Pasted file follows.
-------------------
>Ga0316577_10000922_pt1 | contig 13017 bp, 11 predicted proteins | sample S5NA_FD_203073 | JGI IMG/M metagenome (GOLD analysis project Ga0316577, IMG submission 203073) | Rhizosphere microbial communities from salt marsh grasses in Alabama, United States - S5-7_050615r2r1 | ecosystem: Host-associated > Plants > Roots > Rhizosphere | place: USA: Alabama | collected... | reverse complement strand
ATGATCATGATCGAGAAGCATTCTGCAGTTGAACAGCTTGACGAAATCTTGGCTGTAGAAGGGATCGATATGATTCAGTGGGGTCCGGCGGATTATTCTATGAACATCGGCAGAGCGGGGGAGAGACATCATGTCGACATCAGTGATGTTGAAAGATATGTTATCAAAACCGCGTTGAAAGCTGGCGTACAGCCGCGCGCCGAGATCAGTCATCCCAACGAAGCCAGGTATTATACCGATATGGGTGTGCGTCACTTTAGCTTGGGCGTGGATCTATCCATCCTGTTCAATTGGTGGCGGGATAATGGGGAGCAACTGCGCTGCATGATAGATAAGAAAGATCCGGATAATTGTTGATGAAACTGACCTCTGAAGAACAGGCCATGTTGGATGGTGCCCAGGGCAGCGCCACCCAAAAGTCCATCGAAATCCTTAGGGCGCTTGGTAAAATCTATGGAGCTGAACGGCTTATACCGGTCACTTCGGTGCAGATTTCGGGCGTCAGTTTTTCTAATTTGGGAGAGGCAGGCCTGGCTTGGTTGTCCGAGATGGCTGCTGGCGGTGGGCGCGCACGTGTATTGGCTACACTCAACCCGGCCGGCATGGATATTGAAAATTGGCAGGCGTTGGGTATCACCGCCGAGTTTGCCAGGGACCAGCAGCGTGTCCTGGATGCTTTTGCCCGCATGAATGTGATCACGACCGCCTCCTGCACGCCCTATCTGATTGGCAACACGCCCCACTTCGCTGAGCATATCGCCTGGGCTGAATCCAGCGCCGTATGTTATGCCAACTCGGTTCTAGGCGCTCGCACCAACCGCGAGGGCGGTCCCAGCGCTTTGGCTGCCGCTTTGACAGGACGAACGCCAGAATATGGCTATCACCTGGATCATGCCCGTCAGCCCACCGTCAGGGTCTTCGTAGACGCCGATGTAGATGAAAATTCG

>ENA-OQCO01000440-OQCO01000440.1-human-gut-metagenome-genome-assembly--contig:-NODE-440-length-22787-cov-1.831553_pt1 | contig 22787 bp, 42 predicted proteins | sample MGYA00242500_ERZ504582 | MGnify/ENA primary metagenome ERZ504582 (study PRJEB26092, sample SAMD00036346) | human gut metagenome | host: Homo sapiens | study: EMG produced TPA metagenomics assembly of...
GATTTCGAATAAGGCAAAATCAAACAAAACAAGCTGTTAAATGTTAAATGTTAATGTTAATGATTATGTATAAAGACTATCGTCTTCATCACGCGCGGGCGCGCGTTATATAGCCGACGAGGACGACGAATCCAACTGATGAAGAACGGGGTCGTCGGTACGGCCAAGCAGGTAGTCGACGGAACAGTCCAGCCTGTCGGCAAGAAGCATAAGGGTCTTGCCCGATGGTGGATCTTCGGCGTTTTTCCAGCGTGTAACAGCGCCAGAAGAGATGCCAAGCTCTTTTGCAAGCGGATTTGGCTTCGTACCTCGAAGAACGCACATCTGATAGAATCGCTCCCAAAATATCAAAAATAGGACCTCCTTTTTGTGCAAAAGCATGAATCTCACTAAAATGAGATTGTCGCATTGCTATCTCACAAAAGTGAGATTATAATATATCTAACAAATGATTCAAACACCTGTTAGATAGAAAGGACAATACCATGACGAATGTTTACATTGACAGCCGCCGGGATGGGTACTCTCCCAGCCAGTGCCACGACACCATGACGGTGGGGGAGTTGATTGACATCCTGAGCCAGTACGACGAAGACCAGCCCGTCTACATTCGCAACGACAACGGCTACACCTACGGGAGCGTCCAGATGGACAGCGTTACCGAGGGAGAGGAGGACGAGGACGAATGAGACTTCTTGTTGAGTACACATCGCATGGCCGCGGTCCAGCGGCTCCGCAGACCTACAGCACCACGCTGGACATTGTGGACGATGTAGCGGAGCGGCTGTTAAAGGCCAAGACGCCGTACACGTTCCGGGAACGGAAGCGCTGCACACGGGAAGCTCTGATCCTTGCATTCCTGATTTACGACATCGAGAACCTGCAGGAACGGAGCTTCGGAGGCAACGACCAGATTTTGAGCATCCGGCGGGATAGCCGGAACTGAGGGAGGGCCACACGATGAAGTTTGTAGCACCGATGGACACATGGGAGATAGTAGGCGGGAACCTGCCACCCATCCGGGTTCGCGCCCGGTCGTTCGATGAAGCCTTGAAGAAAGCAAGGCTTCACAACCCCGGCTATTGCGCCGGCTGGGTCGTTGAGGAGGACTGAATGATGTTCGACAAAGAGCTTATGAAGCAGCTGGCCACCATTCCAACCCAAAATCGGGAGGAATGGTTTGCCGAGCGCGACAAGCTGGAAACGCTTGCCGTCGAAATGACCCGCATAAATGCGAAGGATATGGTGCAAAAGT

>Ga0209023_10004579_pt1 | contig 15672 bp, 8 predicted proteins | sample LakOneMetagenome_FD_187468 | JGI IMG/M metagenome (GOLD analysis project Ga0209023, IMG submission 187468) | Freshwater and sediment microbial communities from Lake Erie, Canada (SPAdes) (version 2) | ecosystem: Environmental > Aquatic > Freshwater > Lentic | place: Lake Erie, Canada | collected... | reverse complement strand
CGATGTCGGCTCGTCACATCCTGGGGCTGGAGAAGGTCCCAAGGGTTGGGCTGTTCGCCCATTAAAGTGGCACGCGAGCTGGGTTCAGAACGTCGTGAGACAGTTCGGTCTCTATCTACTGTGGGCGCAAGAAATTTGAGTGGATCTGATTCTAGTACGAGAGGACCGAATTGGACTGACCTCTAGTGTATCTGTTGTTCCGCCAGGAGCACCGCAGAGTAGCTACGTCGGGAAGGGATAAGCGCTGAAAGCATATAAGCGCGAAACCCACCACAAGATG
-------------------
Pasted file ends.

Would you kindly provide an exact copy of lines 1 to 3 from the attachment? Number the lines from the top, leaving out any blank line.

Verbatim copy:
>Ga0316577_10000922_pt1 | contig 13017 bp, 11 predicted proteins | sample S5NA_FD_203073 | JGI IMG/M metagenome (GOLD analysis project Ga0316577, IMG submission 203073) | Rhizosphere microbial communities from salt marsh grasses in Alabama, United States - S5-7_050615r2r1 | ecosystem: Host-associated > Plants > Roots > Rhizosphere | place: USA: Alabama | collected... | reverse complement strand
ATGATCATGATCGAGAAGCATTCTGCAGTTGAACAGCTTGACGAAATCTTGGCTGTAGAAGGGATCGATATGATTCAGTGGGGTCCGGCGGATTATTCTATGAACATCGGCAGAGCGGGGGAGAGACATCATGTCGACATCAGTGATGTTGAAAGATATGTTATCAAAACCGCGTTGAAAGCTGGCGTACAGCCGCGCGCCGAGATCAGTCATCCCAACGAAGCCAGGTATTATACCGATATGGGTGTGCGTCACTTTAGCTTGGGCGTGGATCTATCCATCCTGTTCAATTGGTGGCGGGATAATGGGGAGCAACTGCGCTGCATGATAGATAAGAAAGATCCGGATAATTGTTGATGAAACTGACCTCTGAAGAACAGGCCATGTTGGATGGTGCCCAGGGCAGCGCCACCCAAAAGTCCATCGAAATCCTTAGGGCGCTTGGTAAAATCTATGGAGCTGAACGGCTTATACCGGTCACTTCGGTGCAGATTTCGGGCGTCAGTTTTTCTAATTTGGGAGAGGCAGGCCTGGCTTGGTTGTCCGAGATGGCTGCTGGCGGTGGGCGCGCACGTGTATTGGCTACACTCAACCCGGCCGGCATGGATATTGAAAATTGGCAGGCGTTGGGTATCACCGCCGAGTTTGCCAGGGACCAGCAGCGTGTCCTGGATGCTTTTGCCCGCATGAATGTGATCACGACCGCCTCCTGCACGCCCTATCTGATTGGCAACACGCCCCACTTCGCTGAGCATATCGCCTGGGCTGAATCCAGCGCCGTATGTTATGCCAACTCGGTTCTAGGCGCTCGCACCAACCGCGAGGGCGGTCCCAGCGCTTTGGCTGCCGCTTTGACAGGACGAACGCCAGAATATGGCTATCACCTGGATCATGCCCGTCAGCCCACCGTCAGGGTCTTCGTAGACGCCGATGTAGATGAAAATTCG

>ENA-OQCO01000440-OQCO01000440.1-human-gut-metagenome-genome-assembly--contig:-NODE-440-length-22787-cov-1.831553_pt1 | contig 22787 bp, 42 predicted proteins | sample MGYA00242500_ERZ504582 | MGnify/ENA primary metagenome ERZ504582 (study PRJEB26092, sample SAMD00036346) | human gut metagenome | host: Homo sapiens | study: EMG produced TPA metagenomics assembly of...